Martelly: Making the Grade?

Martelly: Making the Grade?
May 19, 2012 Christian Wisskirchen
martelly

Martelly: Making the Grade?

Miami Herald, posted on Monday, 14 May 2012. BY ROBERT MAGUIRE

This week, Michel Martelly, aka “Sweet Micky,” marks the end of his first of five years as president of Haiti. The singer-elected-president appeared on the scene as a man of action. Expectations were high. Results so far have been decidedly mixed.

Martelly has displayed boundless energy and a knack for public relations. With great fanfare, he routinely announces new programs, accompanied by expertly written press releases. He became adept at ribbon cuttings, mostly for projects begun before he was elected. During visits in the countryside, the excitable leader showers crowds with kisses and hugs while distributing such gifts as fertilizer and motorcycles ‘from your president.’ Whether in Davos rubbing elbows with businessmen or at home hosting visits by political leaders and jet-setting fashion designers and models, the gregarious president exudes positive energy.

Hugs and kisses are not lavished on those in Haiti who challenge his primacy. Rather, angry vulgarities and threats rain down on them. In the case of a parliamentarian who verbally sparred with the president, the response was outright (and illegal) arrest. Sharing the president’s opprobrium are others, particularly Haitian journalists, who ask difficult questions. Martelly’s pursuit of a my-way-or-the-highway approach toward governing has already weakened the patterns of broadly inclusive governance and political tolerance that preceded him.

At times the president and his advisers — composed of many whose lineage emanates from the Duvalier dictatorship (1957-1986) and its militaristic offspring — seem to be itching for a fight. By acting arbitrarily in such matters as the nomination of a prime minister and by avoiding answers to legitimate constitutional questions concerning dual citizenship, they have dragged Haiti into needless political confrontation and gridlock — only recently broken with the parliamentary confirmation of Martelly’s second prime minister, Laurent Lamothe, within a year. Nevertheless, his repeated provocation of the legislative branch has sent a signal that the country’s hard won but halting gains in establishing democratic patterns and practices over the past 25 years are now at risk.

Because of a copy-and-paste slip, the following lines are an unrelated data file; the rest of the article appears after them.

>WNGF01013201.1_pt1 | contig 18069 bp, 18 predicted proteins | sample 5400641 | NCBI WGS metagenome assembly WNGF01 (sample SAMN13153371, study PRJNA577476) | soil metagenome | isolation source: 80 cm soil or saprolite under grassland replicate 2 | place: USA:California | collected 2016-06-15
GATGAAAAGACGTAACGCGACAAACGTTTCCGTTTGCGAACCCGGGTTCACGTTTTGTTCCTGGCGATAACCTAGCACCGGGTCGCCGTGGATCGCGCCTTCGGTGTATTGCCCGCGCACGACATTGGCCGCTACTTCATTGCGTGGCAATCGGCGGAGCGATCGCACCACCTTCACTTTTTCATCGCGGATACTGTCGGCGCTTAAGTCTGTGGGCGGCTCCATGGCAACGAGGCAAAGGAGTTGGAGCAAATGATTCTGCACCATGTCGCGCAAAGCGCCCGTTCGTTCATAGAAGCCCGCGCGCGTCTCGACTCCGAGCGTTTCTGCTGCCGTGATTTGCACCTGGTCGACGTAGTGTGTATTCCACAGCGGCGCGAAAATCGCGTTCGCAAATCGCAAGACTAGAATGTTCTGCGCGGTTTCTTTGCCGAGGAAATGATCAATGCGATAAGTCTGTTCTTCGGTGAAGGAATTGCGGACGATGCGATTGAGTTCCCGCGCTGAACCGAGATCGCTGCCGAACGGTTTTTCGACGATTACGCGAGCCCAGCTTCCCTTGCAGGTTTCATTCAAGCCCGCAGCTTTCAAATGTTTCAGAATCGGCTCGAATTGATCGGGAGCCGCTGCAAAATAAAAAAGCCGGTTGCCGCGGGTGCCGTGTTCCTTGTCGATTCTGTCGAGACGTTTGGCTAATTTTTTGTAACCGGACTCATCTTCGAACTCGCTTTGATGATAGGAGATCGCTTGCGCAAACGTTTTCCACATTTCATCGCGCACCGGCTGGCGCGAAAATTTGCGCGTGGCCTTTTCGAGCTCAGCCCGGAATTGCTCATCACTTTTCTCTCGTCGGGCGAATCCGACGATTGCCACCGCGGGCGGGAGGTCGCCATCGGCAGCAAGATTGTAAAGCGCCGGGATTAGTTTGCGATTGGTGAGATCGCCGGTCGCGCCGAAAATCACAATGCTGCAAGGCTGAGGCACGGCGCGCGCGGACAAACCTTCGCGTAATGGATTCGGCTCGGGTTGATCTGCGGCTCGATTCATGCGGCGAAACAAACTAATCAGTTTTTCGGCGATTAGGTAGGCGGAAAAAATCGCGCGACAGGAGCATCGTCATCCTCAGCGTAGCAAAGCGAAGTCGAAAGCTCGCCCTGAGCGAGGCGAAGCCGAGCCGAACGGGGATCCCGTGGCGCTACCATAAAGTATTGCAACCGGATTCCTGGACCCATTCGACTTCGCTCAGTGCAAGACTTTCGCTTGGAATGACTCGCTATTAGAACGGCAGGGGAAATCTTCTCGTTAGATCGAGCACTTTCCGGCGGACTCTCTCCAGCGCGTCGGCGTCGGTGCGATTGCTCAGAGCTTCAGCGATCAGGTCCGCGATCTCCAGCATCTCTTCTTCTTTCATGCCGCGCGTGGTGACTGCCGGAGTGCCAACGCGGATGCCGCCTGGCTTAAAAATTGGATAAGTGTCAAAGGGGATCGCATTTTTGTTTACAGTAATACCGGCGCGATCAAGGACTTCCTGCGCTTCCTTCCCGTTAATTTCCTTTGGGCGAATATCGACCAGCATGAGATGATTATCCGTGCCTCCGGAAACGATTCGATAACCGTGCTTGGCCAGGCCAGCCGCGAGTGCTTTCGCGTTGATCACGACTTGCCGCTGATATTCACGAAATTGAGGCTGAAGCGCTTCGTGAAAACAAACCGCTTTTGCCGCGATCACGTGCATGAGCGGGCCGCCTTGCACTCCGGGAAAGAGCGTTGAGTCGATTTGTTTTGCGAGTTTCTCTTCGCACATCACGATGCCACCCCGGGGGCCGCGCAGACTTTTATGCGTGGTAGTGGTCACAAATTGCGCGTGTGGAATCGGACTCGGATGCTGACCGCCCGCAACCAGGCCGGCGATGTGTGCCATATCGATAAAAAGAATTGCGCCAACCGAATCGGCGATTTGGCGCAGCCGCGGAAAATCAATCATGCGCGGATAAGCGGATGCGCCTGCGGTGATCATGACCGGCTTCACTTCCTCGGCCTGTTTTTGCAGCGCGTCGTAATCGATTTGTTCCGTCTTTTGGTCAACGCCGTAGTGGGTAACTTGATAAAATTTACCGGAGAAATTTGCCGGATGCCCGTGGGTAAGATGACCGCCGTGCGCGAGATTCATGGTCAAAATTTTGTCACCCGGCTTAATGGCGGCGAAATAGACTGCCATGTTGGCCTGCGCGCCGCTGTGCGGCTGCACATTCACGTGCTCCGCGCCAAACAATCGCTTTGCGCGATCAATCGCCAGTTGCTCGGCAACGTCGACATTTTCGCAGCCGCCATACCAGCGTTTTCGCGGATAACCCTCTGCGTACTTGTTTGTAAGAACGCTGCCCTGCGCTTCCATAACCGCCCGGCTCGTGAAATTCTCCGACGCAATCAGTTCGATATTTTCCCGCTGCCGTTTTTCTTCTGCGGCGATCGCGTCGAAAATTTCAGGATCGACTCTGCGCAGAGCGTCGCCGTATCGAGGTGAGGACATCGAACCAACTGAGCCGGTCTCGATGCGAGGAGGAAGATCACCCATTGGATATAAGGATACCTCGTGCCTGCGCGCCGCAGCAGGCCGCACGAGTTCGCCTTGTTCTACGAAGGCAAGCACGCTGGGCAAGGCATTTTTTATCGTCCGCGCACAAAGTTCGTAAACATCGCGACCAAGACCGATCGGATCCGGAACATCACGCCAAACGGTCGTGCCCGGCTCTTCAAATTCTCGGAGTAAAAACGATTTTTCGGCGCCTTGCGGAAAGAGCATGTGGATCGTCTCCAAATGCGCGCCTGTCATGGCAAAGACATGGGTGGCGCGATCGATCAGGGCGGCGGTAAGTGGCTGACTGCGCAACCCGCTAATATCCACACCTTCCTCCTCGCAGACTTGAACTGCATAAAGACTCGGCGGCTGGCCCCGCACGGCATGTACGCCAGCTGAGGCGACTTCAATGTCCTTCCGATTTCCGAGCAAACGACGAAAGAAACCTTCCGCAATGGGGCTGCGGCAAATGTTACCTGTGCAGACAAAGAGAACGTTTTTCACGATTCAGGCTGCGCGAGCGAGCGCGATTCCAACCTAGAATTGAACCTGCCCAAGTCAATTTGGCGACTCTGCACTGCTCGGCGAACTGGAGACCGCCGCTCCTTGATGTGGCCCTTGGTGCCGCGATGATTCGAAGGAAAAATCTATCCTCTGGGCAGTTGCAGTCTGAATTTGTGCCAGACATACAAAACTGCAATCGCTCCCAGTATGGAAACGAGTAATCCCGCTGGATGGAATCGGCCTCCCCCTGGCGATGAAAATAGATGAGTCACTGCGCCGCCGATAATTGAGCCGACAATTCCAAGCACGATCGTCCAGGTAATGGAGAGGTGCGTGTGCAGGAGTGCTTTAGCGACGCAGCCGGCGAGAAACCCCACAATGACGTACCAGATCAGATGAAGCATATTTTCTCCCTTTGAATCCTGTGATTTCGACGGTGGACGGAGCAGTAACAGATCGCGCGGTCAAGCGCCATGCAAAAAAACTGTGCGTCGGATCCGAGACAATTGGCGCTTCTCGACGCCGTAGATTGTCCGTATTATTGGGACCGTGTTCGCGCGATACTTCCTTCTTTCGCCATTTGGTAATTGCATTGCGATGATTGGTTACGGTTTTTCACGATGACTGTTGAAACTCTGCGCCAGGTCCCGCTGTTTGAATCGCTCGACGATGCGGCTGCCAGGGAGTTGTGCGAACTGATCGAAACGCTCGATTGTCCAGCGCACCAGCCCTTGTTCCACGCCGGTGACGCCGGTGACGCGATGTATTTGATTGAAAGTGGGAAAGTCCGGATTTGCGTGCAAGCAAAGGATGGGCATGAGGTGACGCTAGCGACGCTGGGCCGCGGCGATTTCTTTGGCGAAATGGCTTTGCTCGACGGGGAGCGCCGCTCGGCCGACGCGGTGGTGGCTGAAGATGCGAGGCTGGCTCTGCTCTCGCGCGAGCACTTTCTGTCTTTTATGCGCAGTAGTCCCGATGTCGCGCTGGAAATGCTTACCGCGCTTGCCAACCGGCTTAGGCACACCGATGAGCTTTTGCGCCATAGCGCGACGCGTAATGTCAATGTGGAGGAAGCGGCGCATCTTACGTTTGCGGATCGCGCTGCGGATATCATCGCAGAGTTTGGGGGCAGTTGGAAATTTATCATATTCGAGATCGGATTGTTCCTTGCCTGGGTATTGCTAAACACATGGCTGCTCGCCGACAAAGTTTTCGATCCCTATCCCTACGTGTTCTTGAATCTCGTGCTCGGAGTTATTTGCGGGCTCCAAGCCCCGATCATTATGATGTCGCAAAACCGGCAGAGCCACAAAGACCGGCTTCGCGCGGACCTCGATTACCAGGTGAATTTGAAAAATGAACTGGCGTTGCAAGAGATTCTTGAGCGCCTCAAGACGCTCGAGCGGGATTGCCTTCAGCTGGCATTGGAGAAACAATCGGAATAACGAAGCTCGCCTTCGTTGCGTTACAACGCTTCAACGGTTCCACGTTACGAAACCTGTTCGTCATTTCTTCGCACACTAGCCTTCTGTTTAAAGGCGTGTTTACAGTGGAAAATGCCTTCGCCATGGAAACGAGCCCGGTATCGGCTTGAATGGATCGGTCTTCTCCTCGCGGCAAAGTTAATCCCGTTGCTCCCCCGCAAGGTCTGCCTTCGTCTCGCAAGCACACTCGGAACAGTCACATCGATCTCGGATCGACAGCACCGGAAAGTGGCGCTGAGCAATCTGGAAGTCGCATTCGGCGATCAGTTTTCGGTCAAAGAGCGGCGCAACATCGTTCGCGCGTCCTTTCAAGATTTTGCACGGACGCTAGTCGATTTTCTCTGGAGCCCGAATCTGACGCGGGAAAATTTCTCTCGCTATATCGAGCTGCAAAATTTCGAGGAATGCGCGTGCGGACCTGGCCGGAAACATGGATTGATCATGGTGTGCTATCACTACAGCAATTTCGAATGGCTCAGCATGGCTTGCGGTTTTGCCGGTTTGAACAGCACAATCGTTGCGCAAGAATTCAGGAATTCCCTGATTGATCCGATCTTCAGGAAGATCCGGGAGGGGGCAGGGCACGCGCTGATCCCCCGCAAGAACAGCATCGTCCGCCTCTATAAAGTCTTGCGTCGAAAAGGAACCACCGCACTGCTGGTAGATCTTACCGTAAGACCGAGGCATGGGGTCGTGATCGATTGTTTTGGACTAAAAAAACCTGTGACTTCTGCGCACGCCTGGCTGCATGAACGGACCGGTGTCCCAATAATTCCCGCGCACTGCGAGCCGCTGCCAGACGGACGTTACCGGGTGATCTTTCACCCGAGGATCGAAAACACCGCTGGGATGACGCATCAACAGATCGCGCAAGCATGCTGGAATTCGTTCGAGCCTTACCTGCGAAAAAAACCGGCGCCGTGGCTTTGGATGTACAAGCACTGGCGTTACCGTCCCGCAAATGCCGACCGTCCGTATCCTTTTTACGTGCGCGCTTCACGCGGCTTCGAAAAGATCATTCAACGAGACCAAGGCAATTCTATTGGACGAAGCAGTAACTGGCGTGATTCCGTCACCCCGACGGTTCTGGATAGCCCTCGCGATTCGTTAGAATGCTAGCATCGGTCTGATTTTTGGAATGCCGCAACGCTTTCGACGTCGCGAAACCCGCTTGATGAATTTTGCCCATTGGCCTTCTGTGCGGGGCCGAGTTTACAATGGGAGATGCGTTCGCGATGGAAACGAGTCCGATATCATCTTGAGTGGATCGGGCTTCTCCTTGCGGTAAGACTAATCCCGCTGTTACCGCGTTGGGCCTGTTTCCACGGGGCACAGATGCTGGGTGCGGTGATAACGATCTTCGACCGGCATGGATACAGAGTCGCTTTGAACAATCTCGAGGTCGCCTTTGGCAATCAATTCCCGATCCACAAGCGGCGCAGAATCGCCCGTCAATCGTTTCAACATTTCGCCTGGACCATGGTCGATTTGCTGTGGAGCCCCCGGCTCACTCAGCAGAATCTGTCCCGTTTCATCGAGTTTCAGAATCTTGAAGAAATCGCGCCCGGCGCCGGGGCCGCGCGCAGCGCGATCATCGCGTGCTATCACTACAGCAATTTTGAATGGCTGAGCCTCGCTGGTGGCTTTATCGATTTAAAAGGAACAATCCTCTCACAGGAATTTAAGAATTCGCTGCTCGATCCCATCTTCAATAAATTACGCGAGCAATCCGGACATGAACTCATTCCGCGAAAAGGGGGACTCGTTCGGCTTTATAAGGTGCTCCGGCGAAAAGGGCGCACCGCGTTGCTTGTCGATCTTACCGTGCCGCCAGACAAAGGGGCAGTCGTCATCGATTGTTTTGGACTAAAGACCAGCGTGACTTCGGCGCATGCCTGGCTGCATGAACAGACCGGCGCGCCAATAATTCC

Once in office Martelly declared “rule of law” as a key priority. His obsessive quest to recreate Haiti’s disgraced, defunct army, while concurrently limiting support of the internationally-trained Haitian National Police force, has cast doubt over his definition of that phrase and is fundamentally at odds with protecting public safety.

Indeed, the presence in Haiti over the past few months of at least 3,500 uniformed and armed rogue militiamen, whose leaders believe it their role to storm the parliament and threaten lawmakers, is fueling a restoration of the insecurity that had receded prior to Martelly’s election. Sadly, Haitians who remember the bad old days of arbitrary abuse perpetrated by soldiers and paramilitary goons see their country headed back in that direction.

Martelly’s engagement with returned dictator Jean-Claude Duvalier — under whose reign those abuses were common — is a barometer of the Haitian president’s interpretation of rule of law. At best, Martelly has been ambivalent toward Jean-Claude; at worst he has been pro-active in assisting the former dictator regain his impunity. Following the forceful disruption several months ago by Duvalier’s lead lawyer and allied thugs of a public meeting to release a human rights organization’s report on the dictator’s criminal past, Martelly contradicted his stated commitment to rule of law by neglecting to speak out about this attack on freedom of speech and assembly.

When, subsequently, the president appeared smiling in a photograph with Duvalier and his lawyer, he transformed his stated rule of law priority into a mockery.

If Haiti’s president were graded today on his one year performance, he would merit a low grade in politics and governance. In public and social relations, however, he would have a high pass. While his final cumulative grade is an incomplete after only one year in office, his progress report would weigh heavily on politics and governance, not public and social relations.

After all, as president of Haiti, Michel Martelly is no longer Sweet Micky. If Haiti’s president learns from the mistakes of his first year and corrects his course toward convincing support of patterns and practices of broadly inclusive democratic governance and rule of law, he has a chance to improve his grade considerably. If not, not only he, but democracy in Haiti, will fail.

After all, as president of Haiti, Michel Martelly is no longer Sweet Micky. If Haiti’s president learns from the mistakes of his first year and corrects his course toward convincing support of patterns and practices of broadly inclusive democratic governance and rule of law, he has a chance to improve his grade considerably. If not, not only he, but democracy in Haiti, will fail.

Robert Maguire is the director of the Latin American & Hemispheric Studies Program of the Elliott School of International Affairs at the George Washington University. He first traveled to Haiti in 1974.

Read more here: http://www.miamiherald.com/2012/05/14/2799313_is-martelly-making-the-grade.html#storylink=addthis#storylink=cpy

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